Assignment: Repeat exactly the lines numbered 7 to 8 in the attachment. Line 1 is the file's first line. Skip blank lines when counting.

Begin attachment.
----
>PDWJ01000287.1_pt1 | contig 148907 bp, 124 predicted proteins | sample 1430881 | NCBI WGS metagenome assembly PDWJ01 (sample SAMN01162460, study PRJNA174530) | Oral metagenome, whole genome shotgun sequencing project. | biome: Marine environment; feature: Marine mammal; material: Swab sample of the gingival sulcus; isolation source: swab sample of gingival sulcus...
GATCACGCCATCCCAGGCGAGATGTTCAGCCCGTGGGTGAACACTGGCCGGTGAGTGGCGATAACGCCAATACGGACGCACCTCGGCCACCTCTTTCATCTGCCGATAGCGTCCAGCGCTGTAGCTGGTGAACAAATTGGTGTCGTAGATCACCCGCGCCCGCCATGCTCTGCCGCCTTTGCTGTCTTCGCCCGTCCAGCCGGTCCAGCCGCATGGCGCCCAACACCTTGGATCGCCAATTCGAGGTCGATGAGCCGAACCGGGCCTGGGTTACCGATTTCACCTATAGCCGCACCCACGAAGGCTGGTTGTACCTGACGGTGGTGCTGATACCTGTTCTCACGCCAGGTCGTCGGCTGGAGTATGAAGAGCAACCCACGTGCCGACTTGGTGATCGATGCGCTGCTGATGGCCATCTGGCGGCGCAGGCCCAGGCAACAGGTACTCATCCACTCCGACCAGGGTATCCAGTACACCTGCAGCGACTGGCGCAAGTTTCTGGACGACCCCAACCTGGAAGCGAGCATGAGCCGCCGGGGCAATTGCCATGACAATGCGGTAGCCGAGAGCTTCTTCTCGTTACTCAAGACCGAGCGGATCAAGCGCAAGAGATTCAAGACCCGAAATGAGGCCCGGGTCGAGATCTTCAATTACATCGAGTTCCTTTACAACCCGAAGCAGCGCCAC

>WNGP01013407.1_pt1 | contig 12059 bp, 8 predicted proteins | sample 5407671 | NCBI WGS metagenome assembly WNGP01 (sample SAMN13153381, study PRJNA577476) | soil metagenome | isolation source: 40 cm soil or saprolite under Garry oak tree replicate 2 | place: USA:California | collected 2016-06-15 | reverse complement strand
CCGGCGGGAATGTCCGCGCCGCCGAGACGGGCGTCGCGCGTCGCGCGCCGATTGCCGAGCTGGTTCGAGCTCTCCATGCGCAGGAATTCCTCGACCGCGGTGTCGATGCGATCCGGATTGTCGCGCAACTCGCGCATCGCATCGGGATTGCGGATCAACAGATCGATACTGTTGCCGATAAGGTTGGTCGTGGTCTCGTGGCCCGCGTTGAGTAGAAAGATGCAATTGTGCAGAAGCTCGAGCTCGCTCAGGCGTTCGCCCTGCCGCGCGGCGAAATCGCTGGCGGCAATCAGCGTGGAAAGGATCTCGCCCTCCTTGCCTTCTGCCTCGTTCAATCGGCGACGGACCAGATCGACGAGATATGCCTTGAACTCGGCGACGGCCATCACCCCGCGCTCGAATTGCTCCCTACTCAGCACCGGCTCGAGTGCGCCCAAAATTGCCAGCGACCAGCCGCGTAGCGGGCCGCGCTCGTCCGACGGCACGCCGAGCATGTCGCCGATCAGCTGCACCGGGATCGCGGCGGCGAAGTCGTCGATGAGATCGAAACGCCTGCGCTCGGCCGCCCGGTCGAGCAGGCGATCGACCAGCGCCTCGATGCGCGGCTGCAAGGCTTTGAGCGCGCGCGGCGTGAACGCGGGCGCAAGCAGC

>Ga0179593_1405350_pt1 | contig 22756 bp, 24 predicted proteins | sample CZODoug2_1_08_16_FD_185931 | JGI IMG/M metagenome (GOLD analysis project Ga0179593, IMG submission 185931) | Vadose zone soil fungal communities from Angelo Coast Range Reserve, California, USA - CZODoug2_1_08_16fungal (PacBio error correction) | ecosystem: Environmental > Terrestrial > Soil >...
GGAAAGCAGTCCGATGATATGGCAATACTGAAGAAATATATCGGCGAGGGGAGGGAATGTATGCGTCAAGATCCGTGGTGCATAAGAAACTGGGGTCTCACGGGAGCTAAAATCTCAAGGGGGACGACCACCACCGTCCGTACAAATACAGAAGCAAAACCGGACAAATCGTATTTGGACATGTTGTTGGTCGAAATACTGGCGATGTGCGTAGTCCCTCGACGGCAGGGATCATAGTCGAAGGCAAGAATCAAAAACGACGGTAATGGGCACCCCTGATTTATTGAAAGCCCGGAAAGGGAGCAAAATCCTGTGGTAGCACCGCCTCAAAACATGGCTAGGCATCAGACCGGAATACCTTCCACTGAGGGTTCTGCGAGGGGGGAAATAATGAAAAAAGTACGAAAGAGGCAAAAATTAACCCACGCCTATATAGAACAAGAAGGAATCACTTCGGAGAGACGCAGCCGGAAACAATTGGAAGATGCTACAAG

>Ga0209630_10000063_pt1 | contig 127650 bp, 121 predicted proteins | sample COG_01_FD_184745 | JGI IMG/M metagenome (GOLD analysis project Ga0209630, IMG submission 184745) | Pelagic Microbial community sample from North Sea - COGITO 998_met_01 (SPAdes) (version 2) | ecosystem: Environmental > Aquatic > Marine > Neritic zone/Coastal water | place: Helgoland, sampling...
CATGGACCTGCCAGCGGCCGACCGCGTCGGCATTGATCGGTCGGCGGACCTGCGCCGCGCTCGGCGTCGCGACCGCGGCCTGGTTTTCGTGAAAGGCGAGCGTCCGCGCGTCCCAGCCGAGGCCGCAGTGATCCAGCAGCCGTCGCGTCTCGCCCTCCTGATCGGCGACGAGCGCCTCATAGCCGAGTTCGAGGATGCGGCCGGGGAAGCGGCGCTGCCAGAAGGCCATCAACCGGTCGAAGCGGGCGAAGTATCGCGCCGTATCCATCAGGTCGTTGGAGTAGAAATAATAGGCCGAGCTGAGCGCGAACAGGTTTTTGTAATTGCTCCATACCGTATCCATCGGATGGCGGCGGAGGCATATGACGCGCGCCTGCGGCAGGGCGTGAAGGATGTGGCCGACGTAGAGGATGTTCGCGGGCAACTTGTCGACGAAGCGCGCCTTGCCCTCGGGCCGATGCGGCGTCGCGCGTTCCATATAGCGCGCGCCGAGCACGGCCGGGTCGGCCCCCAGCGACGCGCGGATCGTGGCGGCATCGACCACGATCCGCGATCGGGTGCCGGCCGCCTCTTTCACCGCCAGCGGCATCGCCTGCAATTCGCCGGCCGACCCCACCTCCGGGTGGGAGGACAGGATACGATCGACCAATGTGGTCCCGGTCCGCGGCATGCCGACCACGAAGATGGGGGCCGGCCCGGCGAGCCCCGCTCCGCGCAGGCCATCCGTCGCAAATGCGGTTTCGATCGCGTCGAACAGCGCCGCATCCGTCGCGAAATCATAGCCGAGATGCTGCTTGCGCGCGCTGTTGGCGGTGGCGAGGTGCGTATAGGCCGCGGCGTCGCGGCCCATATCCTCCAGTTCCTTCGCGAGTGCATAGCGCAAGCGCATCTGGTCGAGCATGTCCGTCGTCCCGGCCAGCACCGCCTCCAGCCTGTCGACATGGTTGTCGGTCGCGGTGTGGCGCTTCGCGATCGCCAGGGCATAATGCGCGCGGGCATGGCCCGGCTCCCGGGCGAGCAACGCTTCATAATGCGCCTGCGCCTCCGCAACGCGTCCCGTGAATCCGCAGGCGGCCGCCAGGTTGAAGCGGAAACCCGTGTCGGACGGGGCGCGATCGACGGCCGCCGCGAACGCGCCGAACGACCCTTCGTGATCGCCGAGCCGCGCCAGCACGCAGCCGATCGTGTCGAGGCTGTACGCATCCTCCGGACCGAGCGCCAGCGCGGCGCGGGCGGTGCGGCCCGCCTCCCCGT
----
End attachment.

>Ga0209630_10000063_pt1 | contig 127650 bp, 121 predicted proteins | sample COG_01_FD_184745 | JGI IMG/M metagenome (GOLD analysis project Ga0209630, IMG submission 184745) | Pelagic Microbial community sample from North Sea - COGITO 998_met_01 (SPAdes) (version 2) | ecosystem: Environmental > Aquatic > Marine > Neritic zone/Coastal water | place: Helgoland, sampling...
CATGGACCTGCCAGCGGCCGACCGCGTCGGCATTGATCGGTCGGCGGACCTGCGCCGCGCTCGGCGTCGCGACCGCGGCCTGGTTTTCGTGAAAGGCGAGCGTCCGCGCGTCCCAGCCGAGGCCGCAGTGATCCAGCAGCCGTCGCGTCTCGCCCTCCTGATCGGCGACGAGCGCCTCATAGCCGAGTTCGAGGATGCGGCCGGGGAAGCGGCGCTGCCAGAAGGCCATCAACCGGTCGAAGCGGGCGAAGTATCGCGCCGTATCCATCAGGTCGTTGGAGTAGAAATAATAGGCCGAGCTGAGCGCGAACAGGTTTTTGTAATTGCTCCATACCGTATCCATCGGATGGCGGCGGAGGCATATGACGCGCGCCTGCGGCAGGGCGTGAAGGATGTGGCCGACGTAGAGGATGTTCGCGGGCAACTTGTCGACGAAGCGCGCCTTGCCCTCGGGCCGATGCGGCGTCGCGCGTTCCATATAGCGCGCGCCGAGCACGGCCGGGTCGGCCCCCAGCGACGCGCGGATCGTGGCGGCATCGACCACGATCCGCGATCGGGTGCCGGCCGCCTCTTTCACCGCCAGCGGCATCGCCTGCAATTCGCCGGCCGACCCCACCTCCGGGTGGGAGGACAGGATACGATCGACCAATGTGGTCCCGGTCCGCGGCATGCCGACCACGAAGATGGGGGCCGGCCCGGCGAGCCCCGCTCCGCGCAGGCCATCCGTCGCAAATGCGGTTTCGATCGCGTCGAACAGCGCCGCATCCGTCGCGAAATCATAGCCGAGATGCTGCTTGCGCGCGCTGTTGGCGGTGGCGAGGTGCGTATAGGCCGCGGCGTCGCGGCCCATATCCTCCAGTTCCTTCGCGAGTGCATAGCGCAAGCGCATCTGGTCGAGCATGTCCGTCGTCCCGGCCAGCACCGCCTCCAGCCTGTCGACATGGTTGTCGGTCGCGGTGTGGCGCTTCGCGATCGCCAGGGCATAATGCGCGCGGGCATGGCCCGGCTCCCGGGCGAGCAACGCTTCATAATGCGCCTGCGCCTCCGCAACGCGTCCCGTGAATCCGCAGGCGGCCGCCAGGTTGAAGCGGAAACCCGTGTCGGACGGGGCGCGATCGACGGCCGCCGCGAACGCGCCGAACGACCCTTCGTGATCGCCGAGCCGCGCCAGCACGCAGCCGATCGTGTCGAGGCTGTACGCATCCTCCGGACCGAGCGCCAGCGCGGCGCGGGCGGTGCGGCCCGCCTCCCCGT